OSCE Police Mission for Kyrgyzstan Stalls
An OSCE police advisory mission had been expected to be deployed in strife-torn southern Kyrgyzstan by the end of August. But given the Central Asian nation’s muddled political situation, it now looks like the deployment won’t happen until late October, if at all.
Some prominent Kyrgyz political figures -- led by Melis Myrzakmatov, the combative and independent-minded mayor of Osh -- have staunchly opposed the deployment of a foreign mission on Kyrgyz soil. Internal opposition has prompted provisional President Rosa Otunbayeva to backtrack on deployment plans. The issue has become so politicized that sources close to the OSCE police mission believe deployment is unlikely to proceed before parliamentary elections on October 10. [For background see EurasiaNet’s archive].
Ethnic violence southern Kyrgyzstan in June left at least 400 dead and 400,000 displaced. Two international-led investigations found fault with the response of Kyrgyz law enforcement officials, helping to prompt Otunbayeva to ask the OSCE to send a police-monitoring mission. On July 22, the OSCE Permanent Council agreed to send a 52-member, unarmed Police Advisory Group to train and assist Kyrgyz law enforcement officers. The initial deployment was to be for four months in and around Osh.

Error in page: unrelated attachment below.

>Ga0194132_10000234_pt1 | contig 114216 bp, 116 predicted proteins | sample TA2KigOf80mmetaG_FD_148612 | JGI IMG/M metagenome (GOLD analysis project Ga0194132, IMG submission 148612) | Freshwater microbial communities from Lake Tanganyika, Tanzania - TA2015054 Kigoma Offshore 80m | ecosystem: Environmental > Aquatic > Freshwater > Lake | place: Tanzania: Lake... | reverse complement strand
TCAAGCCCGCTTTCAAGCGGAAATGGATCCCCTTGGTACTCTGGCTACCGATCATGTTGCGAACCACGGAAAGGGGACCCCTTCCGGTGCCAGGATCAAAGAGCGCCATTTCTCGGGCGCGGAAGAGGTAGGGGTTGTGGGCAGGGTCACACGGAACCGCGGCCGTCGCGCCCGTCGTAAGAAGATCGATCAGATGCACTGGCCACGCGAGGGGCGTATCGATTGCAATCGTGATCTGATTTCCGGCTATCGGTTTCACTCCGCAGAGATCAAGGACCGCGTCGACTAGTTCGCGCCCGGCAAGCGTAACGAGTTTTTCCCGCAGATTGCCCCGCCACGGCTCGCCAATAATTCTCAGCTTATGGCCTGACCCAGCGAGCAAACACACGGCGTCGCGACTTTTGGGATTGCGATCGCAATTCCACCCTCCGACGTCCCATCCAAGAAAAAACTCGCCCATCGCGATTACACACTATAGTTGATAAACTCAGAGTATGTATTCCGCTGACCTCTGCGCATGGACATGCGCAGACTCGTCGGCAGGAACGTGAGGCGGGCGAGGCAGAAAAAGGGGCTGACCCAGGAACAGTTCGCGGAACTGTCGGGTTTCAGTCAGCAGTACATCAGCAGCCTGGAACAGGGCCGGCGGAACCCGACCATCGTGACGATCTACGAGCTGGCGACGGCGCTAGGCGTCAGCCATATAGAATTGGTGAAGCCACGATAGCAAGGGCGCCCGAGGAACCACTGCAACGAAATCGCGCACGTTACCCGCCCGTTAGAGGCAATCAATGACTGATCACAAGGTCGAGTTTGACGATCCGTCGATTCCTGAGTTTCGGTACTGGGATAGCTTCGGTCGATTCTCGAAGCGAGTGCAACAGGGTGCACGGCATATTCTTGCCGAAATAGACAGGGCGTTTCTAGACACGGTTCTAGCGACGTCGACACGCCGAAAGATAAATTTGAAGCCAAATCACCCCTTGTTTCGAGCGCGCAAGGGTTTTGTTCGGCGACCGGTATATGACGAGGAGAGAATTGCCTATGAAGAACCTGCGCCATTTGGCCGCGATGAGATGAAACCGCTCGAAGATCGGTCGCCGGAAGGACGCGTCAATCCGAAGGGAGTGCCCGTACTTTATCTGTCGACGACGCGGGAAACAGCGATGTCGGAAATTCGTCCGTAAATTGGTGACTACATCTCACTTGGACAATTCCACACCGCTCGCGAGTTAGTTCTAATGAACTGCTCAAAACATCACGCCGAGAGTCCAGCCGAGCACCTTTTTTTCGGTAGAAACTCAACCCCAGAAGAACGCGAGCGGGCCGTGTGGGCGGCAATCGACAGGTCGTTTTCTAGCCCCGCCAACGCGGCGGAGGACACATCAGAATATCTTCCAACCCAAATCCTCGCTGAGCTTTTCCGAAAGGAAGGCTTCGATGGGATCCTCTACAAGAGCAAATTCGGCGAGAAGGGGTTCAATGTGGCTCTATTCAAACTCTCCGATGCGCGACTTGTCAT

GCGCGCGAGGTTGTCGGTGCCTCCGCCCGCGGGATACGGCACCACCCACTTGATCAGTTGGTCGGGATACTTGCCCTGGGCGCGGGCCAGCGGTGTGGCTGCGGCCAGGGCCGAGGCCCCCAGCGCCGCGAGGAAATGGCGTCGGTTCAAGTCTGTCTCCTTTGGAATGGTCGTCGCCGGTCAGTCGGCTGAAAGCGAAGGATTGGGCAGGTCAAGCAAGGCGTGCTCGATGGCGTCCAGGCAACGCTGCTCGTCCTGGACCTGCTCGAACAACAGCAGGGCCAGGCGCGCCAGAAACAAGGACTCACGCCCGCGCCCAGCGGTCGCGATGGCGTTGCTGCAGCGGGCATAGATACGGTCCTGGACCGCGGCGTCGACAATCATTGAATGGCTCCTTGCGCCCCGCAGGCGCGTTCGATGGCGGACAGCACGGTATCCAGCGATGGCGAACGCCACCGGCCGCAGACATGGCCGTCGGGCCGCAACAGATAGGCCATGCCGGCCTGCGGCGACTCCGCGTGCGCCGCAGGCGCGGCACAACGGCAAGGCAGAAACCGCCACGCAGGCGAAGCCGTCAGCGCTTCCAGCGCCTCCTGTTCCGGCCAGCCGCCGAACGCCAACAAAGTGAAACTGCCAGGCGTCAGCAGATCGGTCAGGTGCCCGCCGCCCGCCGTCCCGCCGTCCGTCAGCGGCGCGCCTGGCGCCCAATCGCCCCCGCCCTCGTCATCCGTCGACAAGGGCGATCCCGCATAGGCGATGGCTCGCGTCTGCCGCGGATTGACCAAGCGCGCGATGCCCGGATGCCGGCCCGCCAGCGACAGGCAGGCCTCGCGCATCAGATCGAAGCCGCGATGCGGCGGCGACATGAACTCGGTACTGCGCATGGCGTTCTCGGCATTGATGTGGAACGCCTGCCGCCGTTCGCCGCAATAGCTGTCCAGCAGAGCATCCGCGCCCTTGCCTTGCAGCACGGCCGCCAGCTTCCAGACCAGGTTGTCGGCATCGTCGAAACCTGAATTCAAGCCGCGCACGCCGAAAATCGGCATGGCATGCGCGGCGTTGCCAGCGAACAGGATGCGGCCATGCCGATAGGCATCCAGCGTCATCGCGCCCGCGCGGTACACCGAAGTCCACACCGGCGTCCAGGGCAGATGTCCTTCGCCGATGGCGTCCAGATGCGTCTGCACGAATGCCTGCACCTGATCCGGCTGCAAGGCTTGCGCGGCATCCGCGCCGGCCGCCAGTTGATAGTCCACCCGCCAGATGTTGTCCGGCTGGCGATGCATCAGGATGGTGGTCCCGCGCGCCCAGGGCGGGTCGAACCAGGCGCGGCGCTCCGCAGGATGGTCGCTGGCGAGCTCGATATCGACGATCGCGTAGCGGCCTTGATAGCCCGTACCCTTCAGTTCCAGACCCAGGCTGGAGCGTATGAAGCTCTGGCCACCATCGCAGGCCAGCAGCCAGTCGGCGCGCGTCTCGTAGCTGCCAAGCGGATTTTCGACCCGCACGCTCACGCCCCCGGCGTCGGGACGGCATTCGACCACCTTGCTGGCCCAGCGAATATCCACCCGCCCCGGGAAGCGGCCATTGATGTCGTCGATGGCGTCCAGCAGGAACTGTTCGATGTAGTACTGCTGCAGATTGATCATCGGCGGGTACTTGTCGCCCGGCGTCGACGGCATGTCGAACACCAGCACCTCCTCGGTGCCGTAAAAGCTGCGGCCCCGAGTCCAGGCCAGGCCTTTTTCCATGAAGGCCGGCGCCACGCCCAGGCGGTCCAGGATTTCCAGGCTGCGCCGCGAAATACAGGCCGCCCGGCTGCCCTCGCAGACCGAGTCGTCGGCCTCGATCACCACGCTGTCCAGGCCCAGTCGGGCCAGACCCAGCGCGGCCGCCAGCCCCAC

But after requesting the police mission, Otunbayeva’s provisional administration has hesitated to approve formally the OSCE Permanent Council’s decision. Experts link the delay to domestic political factors, citing the fact that the announcement prompted loud protests in Osh and a smaller level of opposition in Bishkek.
The protests created a painful dilemma for Otunbayeva: going ahead with the deployment could alienate important Kyrgyz constituencies ahead of the parliamentary voting, potentially hurting her political allies at the polls. But backing down would also have its drawbacks, namely creating the appearance of the provisional government’s losing a power struggle to the self-styled “nationalist” Myrzakmatov. The Osh mayor has utilized the OSCE mission issue in recent weeks to strengthen his political position, turning himself into a political player who is seen as operating beyond Bishkek’s control. [For background see EurasiaNet’s archive].
Throughout August, bowing to political realities in southern Kyrgyzstan, Bishkek tried to restrict the OSCE mission’s mandate, Western officials tell EurasiaNet.org. Some sources say Bishkek sought to keep the police force in the capital, rather than allow OSCE representatives to operate in the South.
While now reluctant to host an OSCE force, Bishkek is clearly reluctant to cancel the mission because it would doubtless alienate the international community, which promised over $1 billion in aid in late July, much of it reportedly dependent on Myrzakmatov’s removal. An additional complication is that ethnic Uzbeks in southern Kyrgyzstan tend to view outside police advisors as the best hope for restoring a sense of stability in the area. [For background see EurasiaNet’s archive].